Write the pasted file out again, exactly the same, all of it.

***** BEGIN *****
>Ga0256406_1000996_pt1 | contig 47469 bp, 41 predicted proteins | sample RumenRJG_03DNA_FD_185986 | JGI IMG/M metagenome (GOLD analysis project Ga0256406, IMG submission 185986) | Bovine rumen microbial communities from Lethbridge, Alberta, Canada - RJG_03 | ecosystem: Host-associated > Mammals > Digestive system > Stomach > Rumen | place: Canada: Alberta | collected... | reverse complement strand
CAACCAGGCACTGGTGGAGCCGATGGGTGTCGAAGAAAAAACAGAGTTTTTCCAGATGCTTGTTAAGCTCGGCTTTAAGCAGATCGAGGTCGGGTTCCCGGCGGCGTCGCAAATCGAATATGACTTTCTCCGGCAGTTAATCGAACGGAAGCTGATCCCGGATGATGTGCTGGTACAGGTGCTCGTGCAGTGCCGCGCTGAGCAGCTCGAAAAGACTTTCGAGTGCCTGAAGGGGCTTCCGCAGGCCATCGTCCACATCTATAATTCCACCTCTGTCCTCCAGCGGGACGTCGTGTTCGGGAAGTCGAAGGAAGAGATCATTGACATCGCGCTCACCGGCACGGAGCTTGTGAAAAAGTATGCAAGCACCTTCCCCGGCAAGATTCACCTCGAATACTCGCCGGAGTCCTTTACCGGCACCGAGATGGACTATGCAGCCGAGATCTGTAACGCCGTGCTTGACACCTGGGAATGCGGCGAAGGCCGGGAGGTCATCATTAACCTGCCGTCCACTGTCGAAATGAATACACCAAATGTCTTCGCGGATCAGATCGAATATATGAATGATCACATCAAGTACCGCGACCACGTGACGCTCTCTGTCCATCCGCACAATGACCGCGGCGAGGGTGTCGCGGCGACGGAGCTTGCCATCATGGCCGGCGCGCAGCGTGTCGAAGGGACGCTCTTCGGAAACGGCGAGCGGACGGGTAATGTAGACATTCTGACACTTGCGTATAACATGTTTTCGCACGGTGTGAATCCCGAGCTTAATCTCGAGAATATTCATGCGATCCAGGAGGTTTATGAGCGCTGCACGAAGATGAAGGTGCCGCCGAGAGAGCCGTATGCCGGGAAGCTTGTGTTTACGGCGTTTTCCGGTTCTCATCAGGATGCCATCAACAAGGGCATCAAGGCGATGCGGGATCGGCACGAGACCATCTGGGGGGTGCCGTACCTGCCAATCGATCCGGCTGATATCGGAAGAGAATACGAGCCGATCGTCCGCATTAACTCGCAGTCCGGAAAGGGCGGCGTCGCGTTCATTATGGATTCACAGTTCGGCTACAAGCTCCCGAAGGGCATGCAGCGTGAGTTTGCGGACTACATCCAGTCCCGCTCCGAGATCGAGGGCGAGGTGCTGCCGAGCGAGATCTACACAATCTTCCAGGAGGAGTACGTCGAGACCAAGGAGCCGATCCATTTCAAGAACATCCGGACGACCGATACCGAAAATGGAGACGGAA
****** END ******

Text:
>Ga0256406_1000996_pt1 | contig 47469 bp, 41 predicted proteins | sample RumenRJG_03DNA_FD_185986 | JGI IMG/M metagenome (GOLD analysis project Ga0256406, IMG submission 185986) | Bovine rumen microbial communities from Lethbridge, Alberta, Canada - RJG_03 | ecosystem: Host-associated > Mammals > Digestive system > Stomach > Rumen | place: Canada: Alberta | collected... | reverse complement strand
CAACCAGGCACTGGTGGAGCCGATGGGTGTCGAAGAAAAAACAGAGTTTTTCCAGATGCTTGTTAAGCTCGGCTTTAAGCAGATCGAGGTCGGGTTCCCGGCGGCGTCGCAAATCGAATATGACTTTCTCCGGCAGTTAATCGAACGGAAGCTGATCCCGGATGATGTGCTGGTACAGGTGCTCGTGCAGTGCCGCGCTGAGCAGCTCGAAAAGACTTTCGAGTGCCTGAAGGGGCTTCCGCAGGCCATCGTCCACATCTATAATTCCACCTCTGTCCTCCAGCGGGACGTCGTGTTCGGGAAGTCGAAGGAAGAGATCATTGACATCGCGCTCACCGGCACGGAGCTTGTGAAAAAGTATGCAAGCACCTTCCCCGGCAAGATTCACCTCGAATACTCGCCGGAGTCCTTTACCGGCACCGAGATGGACTATGCAGCCGAGATCTGTAACGCCGTGCTTGACACCTGGGAATGCGGCGAAGGCCGGGAGGTCATCATTAACCTGCCGTCCACTGTCGAAATGAATACACCAAATGTCTTCGCGGATCAGATCGAATATATGAATGATCACATCAAGTACCGCGACCACGTGACGCTCTCTGTCCATCCGCACAATGACCGCGGCGAGGGTGTCGCGGCGACGGAGCTTGCCATCATGGCCGGCGCGCAGCGTGTCGAAGGGACGCTCTTCGGAAACGGCGAGCGGACGGGTAATGTAGACATTCTGACACTTGCGTATAACATGTTTTCGCACGGTGTGAATCCCGAGCTTAATCTCGAGAATATTCATGCGATCCAGGAGGTTTATGAGCGCTGCACGAAGATGAAGGTGCCGCCGAGAGAGCCGTATGCCGGGAAGCTTGTGTTTACGGCGTTTTCCGGTTCTCATCAGGATGCCATCAACAAGGGCATCAAGGCGATGCGGGATCGGCACGAGACCATCTGGGGGGTGCCGTACCTGCCAATCGATCCGGCTGATATCGGAAGAGAATACGAGCCGATCGTCCGCATTAACTCGCAGTCCGGAAAGGGCGGCGTCGCGTTCATTATGGATTCACAGTTCGGCTACAAGCTCCCGAAGGGCATGCAGCGTGAGTTTGCGGACTACATCCAGTCCCGCTCCGAGATCGAGGGCGAGGTGCTGCCGAGCGAGATCTACACAATCTTCCAGGAGGAGTACGTCGAGACCAAGGAGCCGATCCATTTCAAGAACATCCGGACGACCGATACCGAAAATGGAGACGGAA